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(EDITORIAL from Korea Times on Dec. 14)

All News 06:59 December 14, 2017

Time to get tougher
Nation should step up anti-corruption drive

The Anti-Corruption and Civil Rights Commission (ACRC) has decided to allow civil servants, teachers and journalists to receive agricultural, livestock and fisheries products as gifts as long as their value does not exceed 100,000 won ($90). The price cap is exactly double the current amount.

The decision came as part of the Moon Jae-in administration's efforts to boost the consumption of such products by raising the price ceiling. It is designed to help farmers, livestock breeders and fishermen who have suffered the most under the anti-graft law.

The law, also known as the Kim Young-ran Act, went into effect in September last year. It was named after the former ACRC chief who initiated the anti-corruption legislation. The law bans public officials, teachers and journalists from being treated to meals in excess of 30,000 won, receiving gifts valued over 50,000 won and accepting congratulatory or condolence money of more than 100,000 won.

On Monday the commission decided to double the gift limit for the farm products, while cutting the monetary acceptance cap in half. The government now plans to approve the decision so that it can implement the new rule well ahead of the Feb. 16 Lunar New Year holiday when demand for such products is in high demand.

However, the commission's actions have raised questions about the liberal government's will to root out deep-rooted corruption in officialdom and politics. It has also sparked a controversy over the legitimacy and fairness of the decision.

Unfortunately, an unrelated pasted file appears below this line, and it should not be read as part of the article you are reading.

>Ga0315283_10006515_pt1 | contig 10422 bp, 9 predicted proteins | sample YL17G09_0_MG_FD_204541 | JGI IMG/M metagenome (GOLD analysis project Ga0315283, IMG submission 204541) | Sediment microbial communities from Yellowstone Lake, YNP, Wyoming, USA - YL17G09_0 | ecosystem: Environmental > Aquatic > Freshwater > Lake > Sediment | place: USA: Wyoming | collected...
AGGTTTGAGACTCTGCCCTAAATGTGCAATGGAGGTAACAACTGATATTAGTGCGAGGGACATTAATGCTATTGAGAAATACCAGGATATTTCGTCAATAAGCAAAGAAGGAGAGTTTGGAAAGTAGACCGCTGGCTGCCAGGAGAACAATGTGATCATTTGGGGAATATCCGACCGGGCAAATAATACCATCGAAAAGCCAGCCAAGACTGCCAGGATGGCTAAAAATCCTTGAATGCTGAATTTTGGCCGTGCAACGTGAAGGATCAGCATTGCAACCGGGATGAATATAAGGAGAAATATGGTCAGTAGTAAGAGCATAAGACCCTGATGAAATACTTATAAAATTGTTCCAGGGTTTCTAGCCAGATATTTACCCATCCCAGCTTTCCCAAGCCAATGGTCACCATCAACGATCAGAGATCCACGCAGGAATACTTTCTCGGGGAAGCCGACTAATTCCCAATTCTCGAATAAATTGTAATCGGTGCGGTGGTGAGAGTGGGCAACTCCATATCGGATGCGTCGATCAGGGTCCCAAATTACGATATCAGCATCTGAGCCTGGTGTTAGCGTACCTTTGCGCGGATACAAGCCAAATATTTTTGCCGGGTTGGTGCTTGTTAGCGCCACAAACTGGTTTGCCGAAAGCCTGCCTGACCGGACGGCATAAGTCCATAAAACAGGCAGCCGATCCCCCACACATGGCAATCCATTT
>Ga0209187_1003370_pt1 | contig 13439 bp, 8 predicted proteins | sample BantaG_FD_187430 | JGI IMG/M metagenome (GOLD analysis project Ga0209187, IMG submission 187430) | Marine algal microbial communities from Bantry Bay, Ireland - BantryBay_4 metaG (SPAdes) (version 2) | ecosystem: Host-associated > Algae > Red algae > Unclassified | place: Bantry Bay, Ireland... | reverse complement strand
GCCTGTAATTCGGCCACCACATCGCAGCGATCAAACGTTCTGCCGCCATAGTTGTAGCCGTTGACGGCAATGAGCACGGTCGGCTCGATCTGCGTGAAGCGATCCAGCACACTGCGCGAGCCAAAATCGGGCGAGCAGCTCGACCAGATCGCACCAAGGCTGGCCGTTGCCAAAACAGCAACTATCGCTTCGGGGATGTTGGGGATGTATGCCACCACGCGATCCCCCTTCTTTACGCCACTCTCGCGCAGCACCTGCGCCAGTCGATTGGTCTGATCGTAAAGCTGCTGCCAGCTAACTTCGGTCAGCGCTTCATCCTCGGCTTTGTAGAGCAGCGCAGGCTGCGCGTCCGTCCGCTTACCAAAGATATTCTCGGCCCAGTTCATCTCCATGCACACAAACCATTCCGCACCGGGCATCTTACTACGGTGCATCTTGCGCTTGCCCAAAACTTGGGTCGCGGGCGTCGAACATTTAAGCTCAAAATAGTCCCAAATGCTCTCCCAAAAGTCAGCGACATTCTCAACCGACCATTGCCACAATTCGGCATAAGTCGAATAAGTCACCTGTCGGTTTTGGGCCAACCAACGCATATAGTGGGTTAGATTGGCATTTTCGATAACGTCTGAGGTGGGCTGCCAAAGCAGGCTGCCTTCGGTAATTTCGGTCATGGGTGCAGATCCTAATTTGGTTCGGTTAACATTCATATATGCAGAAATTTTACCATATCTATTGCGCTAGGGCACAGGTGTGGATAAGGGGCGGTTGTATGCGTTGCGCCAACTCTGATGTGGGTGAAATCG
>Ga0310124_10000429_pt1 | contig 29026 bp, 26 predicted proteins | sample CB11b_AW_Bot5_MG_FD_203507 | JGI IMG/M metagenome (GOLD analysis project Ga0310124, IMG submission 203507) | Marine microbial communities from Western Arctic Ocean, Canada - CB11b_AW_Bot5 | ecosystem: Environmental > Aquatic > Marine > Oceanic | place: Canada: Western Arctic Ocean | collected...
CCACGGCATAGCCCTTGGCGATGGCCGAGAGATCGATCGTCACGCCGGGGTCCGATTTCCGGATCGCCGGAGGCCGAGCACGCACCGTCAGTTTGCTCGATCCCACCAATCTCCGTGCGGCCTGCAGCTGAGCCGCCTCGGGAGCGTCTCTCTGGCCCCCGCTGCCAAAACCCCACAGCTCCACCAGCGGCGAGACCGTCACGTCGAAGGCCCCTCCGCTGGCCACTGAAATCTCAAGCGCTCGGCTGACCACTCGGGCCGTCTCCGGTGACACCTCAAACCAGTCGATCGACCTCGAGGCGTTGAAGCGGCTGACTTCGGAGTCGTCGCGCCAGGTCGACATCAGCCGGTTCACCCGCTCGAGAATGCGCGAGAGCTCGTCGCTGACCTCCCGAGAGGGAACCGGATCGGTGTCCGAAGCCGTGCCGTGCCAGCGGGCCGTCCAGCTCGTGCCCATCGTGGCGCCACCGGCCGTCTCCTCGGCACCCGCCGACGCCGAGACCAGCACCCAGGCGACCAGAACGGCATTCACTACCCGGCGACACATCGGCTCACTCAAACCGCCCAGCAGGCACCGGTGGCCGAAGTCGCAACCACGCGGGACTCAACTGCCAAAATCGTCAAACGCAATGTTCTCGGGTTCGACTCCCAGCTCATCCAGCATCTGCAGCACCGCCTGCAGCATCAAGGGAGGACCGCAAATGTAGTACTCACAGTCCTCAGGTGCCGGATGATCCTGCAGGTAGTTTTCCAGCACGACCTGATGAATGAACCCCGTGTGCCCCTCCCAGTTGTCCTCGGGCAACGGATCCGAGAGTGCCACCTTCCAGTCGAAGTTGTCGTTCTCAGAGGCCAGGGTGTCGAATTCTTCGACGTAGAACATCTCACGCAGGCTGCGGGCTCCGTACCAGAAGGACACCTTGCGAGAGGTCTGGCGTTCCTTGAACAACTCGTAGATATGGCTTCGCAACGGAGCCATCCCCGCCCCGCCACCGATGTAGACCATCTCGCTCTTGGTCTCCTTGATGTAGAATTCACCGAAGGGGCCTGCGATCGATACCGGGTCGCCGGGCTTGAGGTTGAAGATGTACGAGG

Officials argue the move does not necessarily mean a retreat from Moon's commitment to eradicate the accumulated evils of Korea. They claim the changed regulation is stricter than the previous one, citing the toughened money acceptance limit.

But critics say it is not fair to hike the gift restriction only to the benefit of a specific group of people. They ask, "What if other groups also press for a similar demand?" Actually, ginseng growers and breeders of Korean cattle have called on the commission to increase the cap to 200,000 won. They are expected to raise their voice for the easing of the rule.

Also at stake is the decision-making process. The anti-corruption commission held a board meeting Nov. 27 to put the proposed revision to a vote. Board members voted it down. Is it legitimate to approve it 14 days after its rejection? The board decided to change the regulation without voting, despite some members still opposing it. It cannot be seen as a democratic decision-making process.

Most people want to see the nation stepping up its campaign against rampant corruption, especially following the massive influence-peddling and graft scandal involving ousted President Park Geun-hye and her aides. It is time not to soften, but to get tougher with corrupt officials and politicians.

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